Bezold’s abscess is a very rare extracranial complication of acute mastoiditis. Lateral sinus thrombosis is another intracranial complication of acute mastoiditis that can occur, but there are only few reports of concomitant ispilateral Bezold’s abscess and lateral sinus thrombosis with favorable outcome. We diagnosed and treated successfully a 14-year-old girl suffering from Streptococcus pneumoniae acute mastoiditis complicated with Bezold’s abscess and lateral sinus thrombosis. Surgical treatment included myringotomy, cortical mastoidectomy, and Bezold’s abscess incision and drainage. During the course of treatment, we concluded that lateral sinus thrombosis was not caused from mastoiditis by direct spread but from pressure on internal jugular vein caused from Bezold’s abscess.

1. Introduction

Acute otitis media (AOM) is a frequent infection in childhood, mostly with viral etiology, but bacterial AOM and acute mastoiditis (AM) can be complicated with life-threatening either extracranial complication (EEC) or intracranial complication (ICC). Named after German otologist Friedrich von Bezold (1842–1908), who in 1881 was the first author to describe neck abscess along the sternocleidomastoid muscle (SCM) [1], Bezold’s abscess (BA) is a severe and very rare ECC of suppurative AOM or cholesteatomatous chronic otitis media (CCOM). In cases of severe bacterial infection of the tip of mastoid, the suppurative content from the mastoid air cells can descent along the upper insertion of sternocleidomastoid muscle and cause collection of the pus between muscle and its fascia. If not treated in time and properly, content from BA can descent to mediastinum, causing acute mediastinitis, another complication with mortality of 70% [26]. Comparing with BA, the lateral sinus thrombosis (LST) is an another life-threatening ICC of ear infections, which can be seen more often in combination with other ICCs, but there are only few reports on concomitant ECC/ICC (BA/LST) complications arising from acute mastoiditis [2, 7]. Mainstay in diagnostic of ECC and ICC is clinical imaging, computed tomography (CT), or magnetic resonance imaging (MRI) [8]. Besides the intravenously administered antibiotics, the surgical treatment (mastoidectomy, myringotomy, and abscess drainage) is mandatory for proper management and prevention of sequels. In cases of sinus thrombosis, anticoagulation therapy is not definitively associated with improved outcomes and warrants further research [911].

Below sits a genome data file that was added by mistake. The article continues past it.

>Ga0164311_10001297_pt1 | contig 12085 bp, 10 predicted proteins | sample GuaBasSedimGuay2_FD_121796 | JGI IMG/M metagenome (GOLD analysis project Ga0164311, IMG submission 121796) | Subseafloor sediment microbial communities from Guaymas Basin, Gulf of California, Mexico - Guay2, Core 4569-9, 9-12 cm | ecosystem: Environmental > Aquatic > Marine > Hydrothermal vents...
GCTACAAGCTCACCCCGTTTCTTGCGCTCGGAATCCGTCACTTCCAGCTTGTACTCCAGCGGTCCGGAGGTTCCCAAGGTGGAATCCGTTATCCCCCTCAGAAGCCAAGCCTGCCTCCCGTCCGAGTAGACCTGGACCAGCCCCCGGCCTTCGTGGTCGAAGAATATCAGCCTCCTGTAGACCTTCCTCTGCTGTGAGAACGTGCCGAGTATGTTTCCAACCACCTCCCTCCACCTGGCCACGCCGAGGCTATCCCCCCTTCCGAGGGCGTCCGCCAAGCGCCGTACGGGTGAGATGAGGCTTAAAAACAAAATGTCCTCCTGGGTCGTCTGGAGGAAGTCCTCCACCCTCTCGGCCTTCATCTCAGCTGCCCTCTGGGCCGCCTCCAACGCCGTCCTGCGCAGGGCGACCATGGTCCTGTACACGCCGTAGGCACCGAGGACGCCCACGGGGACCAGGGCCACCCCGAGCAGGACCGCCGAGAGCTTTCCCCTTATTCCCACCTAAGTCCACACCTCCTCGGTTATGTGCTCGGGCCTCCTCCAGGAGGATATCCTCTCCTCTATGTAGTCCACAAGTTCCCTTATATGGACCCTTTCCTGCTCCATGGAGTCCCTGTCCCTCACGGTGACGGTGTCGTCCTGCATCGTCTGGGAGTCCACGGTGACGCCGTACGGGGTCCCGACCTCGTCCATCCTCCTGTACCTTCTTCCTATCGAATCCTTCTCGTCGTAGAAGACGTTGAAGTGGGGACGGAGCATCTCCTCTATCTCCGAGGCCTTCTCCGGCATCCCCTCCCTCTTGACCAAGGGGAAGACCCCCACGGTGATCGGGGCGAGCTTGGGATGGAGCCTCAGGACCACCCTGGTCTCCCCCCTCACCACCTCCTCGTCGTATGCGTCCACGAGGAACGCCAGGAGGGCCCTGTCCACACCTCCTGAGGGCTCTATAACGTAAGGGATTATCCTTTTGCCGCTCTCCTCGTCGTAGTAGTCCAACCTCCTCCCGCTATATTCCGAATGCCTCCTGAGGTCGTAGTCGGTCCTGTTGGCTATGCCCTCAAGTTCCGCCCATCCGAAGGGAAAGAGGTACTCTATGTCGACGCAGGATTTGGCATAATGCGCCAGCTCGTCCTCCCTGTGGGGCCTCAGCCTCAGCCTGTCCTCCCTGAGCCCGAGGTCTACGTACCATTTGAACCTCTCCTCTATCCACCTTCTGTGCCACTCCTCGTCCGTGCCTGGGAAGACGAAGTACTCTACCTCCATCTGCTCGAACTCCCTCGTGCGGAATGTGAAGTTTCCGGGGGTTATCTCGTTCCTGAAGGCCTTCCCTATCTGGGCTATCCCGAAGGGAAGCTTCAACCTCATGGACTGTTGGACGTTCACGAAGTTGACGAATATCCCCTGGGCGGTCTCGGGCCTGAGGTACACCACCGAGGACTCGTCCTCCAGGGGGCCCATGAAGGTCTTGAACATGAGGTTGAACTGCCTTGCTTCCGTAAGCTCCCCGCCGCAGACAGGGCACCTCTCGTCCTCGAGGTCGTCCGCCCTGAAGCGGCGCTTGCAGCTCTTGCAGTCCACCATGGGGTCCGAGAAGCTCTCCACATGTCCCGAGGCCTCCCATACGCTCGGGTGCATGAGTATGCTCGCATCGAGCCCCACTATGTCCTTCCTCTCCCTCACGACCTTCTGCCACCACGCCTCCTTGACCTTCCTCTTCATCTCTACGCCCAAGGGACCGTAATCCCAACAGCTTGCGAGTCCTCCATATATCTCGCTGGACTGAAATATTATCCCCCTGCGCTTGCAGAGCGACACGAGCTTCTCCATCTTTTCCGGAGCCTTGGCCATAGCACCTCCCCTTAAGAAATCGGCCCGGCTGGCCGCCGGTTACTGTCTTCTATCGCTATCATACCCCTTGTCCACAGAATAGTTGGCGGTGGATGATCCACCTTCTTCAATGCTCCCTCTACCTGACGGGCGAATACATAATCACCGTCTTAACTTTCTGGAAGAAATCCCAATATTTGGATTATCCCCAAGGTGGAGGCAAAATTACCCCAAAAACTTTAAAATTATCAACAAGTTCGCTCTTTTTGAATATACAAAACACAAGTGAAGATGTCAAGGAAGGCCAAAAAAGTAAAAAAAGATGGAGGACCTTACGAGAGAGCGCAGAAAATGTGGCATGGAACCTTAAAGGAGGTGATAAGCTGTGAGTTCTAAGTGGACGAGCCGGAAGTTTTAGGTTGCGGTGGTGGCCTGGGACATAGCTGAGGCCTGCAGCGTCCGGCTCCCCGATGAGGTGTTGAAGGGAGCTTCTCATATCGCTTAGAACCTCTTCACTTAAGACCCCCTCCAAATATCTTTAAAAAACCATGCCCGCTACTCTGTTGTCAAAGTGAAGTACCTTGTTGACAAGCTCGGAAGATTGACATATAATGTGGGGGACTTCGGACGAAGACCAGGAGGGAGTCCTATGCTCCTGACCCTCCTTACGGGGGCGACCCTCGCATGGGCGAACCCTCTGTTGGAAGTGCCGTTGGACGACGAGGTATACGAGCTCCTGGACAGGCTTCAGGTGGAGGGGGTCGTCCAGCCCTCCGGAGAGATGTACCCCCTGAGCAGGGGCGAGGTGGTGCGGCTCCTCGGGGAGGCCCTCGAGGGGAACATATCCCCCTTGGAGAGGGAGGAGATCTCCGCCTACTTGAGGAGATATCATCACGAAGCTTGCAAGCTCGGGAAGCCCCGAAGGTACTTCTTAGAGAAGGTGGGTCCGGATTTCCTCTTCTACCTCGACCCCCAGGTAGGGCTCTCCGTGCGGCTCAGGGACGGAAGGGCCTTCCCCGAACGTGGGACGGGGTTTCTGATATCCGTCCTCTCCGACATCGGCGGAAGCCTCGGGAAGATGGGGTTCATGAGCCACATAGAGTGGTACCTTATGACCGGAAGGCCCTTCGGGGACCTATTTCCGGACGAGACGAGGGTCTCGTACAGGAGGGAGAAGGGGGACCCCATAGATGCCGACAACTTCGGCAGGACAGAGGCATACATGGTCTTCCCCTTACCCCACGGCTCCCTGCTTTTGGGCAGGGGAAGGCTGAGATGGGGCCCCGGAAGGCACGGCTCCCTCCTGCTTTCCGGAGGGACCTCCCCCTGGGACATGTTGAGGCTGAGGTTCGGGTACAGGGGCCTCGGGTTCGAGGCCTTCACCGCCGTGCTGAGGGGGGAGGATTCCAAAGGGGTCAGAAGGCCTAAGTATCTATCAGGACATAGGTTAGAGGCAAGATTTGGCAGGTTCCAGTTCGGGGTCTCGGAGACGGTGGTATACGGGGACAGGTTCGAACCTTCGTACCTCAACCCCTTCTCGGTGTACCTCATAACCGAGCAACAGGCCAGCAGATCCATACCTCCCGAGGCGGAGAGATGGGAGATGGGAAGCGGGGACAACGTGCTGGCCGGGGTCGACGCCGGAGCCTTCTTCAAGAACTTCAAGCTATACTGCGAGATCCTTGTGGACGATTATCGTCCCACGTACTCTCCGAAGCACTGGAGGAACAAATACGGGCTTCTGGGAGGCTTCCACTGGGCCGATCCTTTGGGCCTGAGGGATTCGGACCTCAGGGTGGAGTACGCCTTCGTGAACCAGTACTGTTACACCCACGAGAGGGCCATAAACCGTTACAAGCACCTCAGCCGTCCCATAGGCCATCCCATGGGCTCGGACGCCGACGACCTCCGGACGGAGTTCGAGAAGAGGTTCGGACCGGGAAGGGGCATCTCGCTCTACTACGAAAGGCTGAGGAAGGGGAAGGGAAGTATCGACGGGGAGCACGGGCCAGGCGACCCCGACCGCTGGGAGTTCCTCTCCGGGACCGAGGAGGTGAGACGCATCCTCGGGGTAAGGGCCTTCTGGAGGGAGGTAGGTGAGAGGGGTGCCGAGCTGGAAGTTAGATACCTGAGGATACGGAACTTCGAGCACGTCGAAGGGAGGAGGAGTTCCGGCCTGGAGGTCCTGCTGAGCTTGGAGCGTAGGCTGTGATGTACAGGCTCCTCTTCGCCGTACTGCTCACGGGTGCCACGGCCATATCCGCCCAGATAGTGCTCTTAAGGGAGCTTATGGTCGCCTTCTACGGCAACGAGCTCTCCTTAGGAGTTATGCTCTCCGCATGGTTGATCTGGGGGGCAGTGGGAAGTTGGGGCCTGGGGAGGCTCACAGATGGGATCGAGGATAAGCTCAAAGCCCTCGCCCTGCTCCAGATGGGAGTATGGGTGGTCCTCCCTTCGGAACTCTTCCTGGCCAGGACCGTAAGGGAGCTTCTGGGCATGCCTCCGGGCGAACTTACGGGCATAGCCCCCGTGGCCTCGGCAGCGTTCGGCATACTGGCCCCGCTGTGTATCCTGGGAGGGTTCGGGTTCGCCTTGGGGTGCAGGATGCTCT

This article describes a favorable outcome case report of concomitant ECC/ICC, BA/LST and discusses management of these complications.

2. Case Presentation

A 14-year-old previously healthy girl was admitted to Infectious Disease Department of University Clinical Center of Kosova in Prishtina, complaining in headache, fever, right earache, and stiffness of the neck and right side torticollis. Diagnosis of meningitis was established according to the symptoms, physical exam, blood analyzes values, and results of lumbar puncture. Blood analyses were as follows: erythrocyte sedimentation rate (ESR) 80 mm/first hour, white blood count (WBC) 22,000 per square mm, and C-reactive protein (CRP) value was 126. Lumbar puncture results showed about 200 cells (leucocytes)/square mm, and manitol 20%, dexamethasone, analgesics-antipyretic, and antibiotics (ceftriaxone and vancomycine) were administered i.v. immediately. Consultation of ENT specialist, 2 days later, revealed right side AOM, with tenderness in mastoid tip palpation. The neck in the right posterior triangle was swollen and tender in palpation. Myringotomy under general anesthesia was performed, and suppurative content is released from middle ear cavity. A swab for bacteriology exam was obtained for culture, and the result, 2 days later, revealed Streptococcus pneumoniae as a causative agent. A CT scan, performed two days later, showed right side mastoid cells filled with liquid and thickening of mucosa. Besides this, a collection of possible suppurative content was detected in posterior triangle of right side of the neck, near the mastoid tip (Bezold’s abscess). No imaging signs for intracranial spreading of ear infection were detected (Figure 1). The patient was transferred to our department (ENT), and an urgent operation was performed by the first author on the same day: cortical mastoidectomy with neck abscess drainage. The mastoid cells were found to be filled with thick mucosa and suppuration. All mastoid cells were cleaned, and aditus ad antrum was widened. A myringotomy procedure was performed, and a ventilation tube was inserted. Bezold’s abscess was evacuated from the mastoid side and from neck incision. All mastoid cells from the sinodural angle (Citelli’s angle) were cleaned; the bone above sigmoid sinus was thinned and did not show any infiltration of sinus. The bone cover of the lateral sinus was without pathologic changes. A drainage tube was put from the neck incision. The mastoid cavity was tamponed with gauze imbibed in local antibiotic/cortisone and retro auricular incision was not sutured. Metronidazole is added in postoperative medical therapy. Neck drainage from Bezold’s abscess was washed out with syringe with saline and antibiotic (gentamicin) twice a day for the next 10 days, and the mastoid tamponade was changed every second day under general anesthesia. The patient showed excellent improvement clinically. Incision was sutured and drainage was removed. Laboratory analyses returned to normal values. Repeated lumbar punctures gave normal result. An MRI of the head was performed two weeks after the operation, and it showed a total thrombosis of lateral (sigmoid) sinus and partial thrombosis of transverse sinus of the right side. An anticoagulant therapy was given for 14 days subcutaneously. After therapy, the control MRI with contrast (magnetic resonance venography, MRV) showed the same picture: total thrombosis of lateral sinus and partial thrombosis of the transverse sinus of the right side with healing of the neck and mastoid cavity (Figure 2). In 30 months of follow-up, the patient has definitive asymptomatic LST and dry normal hearing ear.